After culturing the pre-adipocytes with the colloidal gold solutions, Mironava noticed many changes to the cellular activity. “The level of different proteins was decreasing. We also found that the migration of the cells and the ability of the cells to contract collagen is suppressed,” noted Mironava. Specifically, the deposition of two main proteins of the extra-cellular matrix (ECM), collagen and fibronectin, is altered. “There is a larger suppression of collagen than the fibronectin, which results in the softening of the ECM.” The consequence of this softening is difficult to determine, according to Mironava, who found that, when cultured with dermal fibroblasts, the gold nanoparticles harden the ECM. “It is difficult to explain the consequence of [the opposite effects] because the change in these two proteins are required to differentiate pre-adipocytes to adipocytes.”

It is clear, however, that the decreased cell migration and decreased ability to contract collagen impact skin healing. “If your skin is wounded, collagen fibers in pre-adipocytes must contract or pull the wound closed. Therefore, wound healing is suppressed with toxic levels of the gold nanoparticles.”

Mironava also added that the gold nanoparticles suppress one of the main functions of pre-adipocytes, fat accumulation. “These cells differentiate themselves into adipocytes by accumulating lipids, but there was less lipid accumulation with the gold nanoparticles,” said Mironava. This inhibition of the differentiation of pre-adipocytes into adipocytes could be attributed to the ability of gold nanoparticles to increase the DLK1 protein, which has been found to inhibit adipogenisis. Mironava noted that this study is not complete, so the researchers do not know the whole story of the adipogenesis inhibition but plan to investigate further over the next five years.

Reversible Effect and Future

The important thing to note, according to Mironava, is that the effects of the gold nanoparticles are reversible at certain concentrations. “When we removed the nanoparticles from the cell culture, in a very short time, two weeks, the cells were able to recover from the concentration we gave them,” added Mironava. “It is important that if certain concentrations are not exceeded, the cells will be able to recover with no side effects.” The properties of the cells had returned to the same as the untreated cells.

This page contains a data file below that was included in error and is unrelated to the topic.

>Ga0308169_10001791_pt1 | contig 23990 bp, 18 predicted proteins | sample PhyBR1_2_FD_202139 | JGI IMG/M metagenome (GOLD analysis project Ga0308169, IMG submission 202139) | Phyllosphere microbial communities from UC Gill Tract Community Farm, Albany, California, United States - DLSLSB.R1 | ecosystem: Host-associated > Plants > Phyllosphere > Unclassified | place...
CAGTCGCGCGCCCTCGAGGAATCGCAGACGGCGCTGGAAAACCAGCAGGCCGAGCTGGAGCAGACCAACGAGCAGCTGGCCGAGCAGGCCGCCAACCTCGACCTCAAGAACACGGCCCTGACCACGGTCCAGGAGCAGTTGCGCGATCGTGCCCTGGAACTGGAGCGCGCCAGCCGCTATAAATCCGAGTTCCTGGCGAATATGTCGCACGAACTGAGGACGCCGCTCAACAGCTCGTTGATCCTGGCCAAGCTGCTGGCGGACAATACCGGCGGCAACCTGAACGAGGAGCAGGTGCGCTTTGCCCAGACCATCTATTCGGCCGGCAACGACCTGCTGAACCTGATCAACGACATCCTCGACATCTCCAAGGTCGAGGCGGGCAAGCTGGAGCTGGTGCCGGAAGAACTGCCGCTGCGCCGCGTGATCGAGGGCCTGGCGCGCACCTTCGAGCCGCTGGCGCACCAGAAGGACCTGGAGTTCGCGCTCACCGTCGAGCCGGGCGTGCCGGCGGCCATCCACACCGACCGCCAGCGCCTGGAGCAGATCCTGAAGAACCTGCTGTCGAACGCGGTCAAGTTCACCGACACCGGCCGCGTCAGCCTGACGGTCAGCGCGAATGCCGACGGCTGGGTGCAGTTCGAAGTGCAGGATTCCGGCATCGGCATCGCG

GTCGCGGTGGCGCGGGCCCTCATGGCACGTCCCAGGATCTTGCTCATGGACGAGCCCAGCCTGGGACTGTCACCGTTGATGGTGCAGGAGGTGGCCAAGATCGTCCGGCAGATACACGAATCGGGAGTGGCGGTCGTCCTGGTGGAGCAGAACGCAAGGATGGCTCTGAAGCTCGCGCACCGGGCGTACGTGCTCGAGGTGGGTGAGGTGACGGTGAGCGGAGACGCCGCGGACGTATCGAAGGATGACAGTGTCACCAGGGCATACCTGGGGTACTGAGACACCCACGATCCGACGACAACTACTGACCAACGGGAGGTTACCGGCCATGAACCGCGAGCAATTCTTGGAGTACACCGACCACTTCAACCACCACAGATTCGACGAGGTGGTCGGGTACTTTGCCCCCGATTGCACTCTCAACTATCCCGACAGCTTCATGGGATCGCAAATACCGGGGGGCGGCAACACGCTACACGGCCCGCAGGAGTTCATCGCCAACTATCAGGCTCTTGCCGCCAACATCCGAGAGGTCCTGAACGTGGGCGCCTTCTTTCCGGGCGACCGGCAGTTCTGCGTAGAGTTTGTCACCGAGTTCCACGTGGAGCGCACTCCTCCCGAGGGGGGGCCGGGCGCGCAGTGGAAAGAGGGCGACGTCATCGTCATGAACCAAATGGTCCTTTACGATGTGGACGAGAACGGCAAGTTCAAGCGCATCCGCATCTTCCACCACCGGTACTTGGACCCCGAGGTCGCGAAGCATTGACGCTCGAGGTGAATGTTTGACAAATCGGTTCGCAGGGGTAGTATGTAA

The team plans to extend its study and further investigate its findings. “We want to see if these nanoparticles are able to suppress differentiation of other stem cells, which will be very important,” noted Mironava. The team also wants to look at the effect of inhibiting adipogenesis. “We want to see if there is a bigger picture; to find out if the suppression of the lipid accumulation, DLK1 protein, whatever else is involved, may actually cause local insulin dependence and diabetes.”

In addition to further investigating the above findings, the team plans to extrapolate the experiment in vivo. “Repeating the experiment with animals has to be done, but right now it is too early to say what is safe for creatures. In vivo studies will allow us to see if we can prevent fat deposition or fat accumulation.”

This content is adapted from an article in GCI Magazine. The original version can be found here.

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Biography: Tatsiana Mironava, PhD

Tatsiana Mironava, PhD, is a visiting assistant professor in the Department of Chemical and Molecular Engineering at Stony Brook University, where she obtained a doctorate in materials science and engineering. Mironava also holds a doctorate in physical chemistry from the Institute of Physical and Organic Chemistry at the Academy of Sciences, where she served as a scientist for five years. She became a research assistant at Stony Brook University in 2008, and became an adjunct professor with the university in 2011. She is also an adjunct professor at Suffolk County Community College.